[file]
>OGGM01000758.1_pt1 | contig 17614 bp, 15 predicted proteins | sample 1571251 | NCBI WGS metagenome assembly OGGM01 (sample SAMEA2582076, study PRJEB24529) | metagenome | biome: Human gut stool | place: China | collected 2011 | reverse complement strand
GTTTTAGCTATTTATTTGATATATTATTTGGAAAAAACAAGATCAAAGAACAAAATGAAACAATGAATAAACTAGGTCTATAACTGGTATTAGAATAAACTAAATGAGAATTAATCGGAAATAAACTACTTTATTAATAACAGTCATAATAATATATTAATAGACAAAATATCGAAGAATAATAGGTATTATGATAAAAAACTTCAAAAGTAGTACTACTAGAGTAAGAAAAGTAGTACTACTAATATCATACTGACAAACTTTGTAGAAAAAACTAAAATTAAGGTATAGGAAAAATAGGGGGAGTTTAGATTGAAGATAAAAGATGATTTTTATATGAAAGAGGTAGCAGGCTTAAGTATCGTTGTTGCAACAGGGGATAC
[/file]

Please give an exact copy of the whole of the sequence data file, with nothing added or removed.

>OGGM01000758.1_pt1 | contig 17614 bp, 15 predicted proteins | sample 1571251 | NCBI WGS metagenome assembly OGGM01 (sample SAMEA2582076, study PRJEB24529) | metagenome | biome: Human gut stool | place: China | collected 2011 | reverse complement strand
GTTTTAGCTATTTATTTGATATATTATTTGGAAAAAACAAGATCAAAGAACAAAATGAAACAATGAATAAACTAGGTCTATAACTGGTATTAGAATAAACTAAATGAGAATTAATCGGAAATAAACTACTTTATTAATAACAGTCATAATAATATATTAATAGACAAAATATCGAAGAATAATAGGTATTATGATAAAAAACTTCAAAAGTAGTACTACTAGAGTAAGAAAAGTAGTACTACTAATATCATACTGACAAACTTTGTAGAAAAAACTAAAATTAAGGTATAGGAAAAATAGGGGGAGTTTAGATTGAAGATAAAAGATGATTTTTATATGAAAGAGGTAGCAGGCTTAAGTATCGTTGTTGCAACAGGGGATAC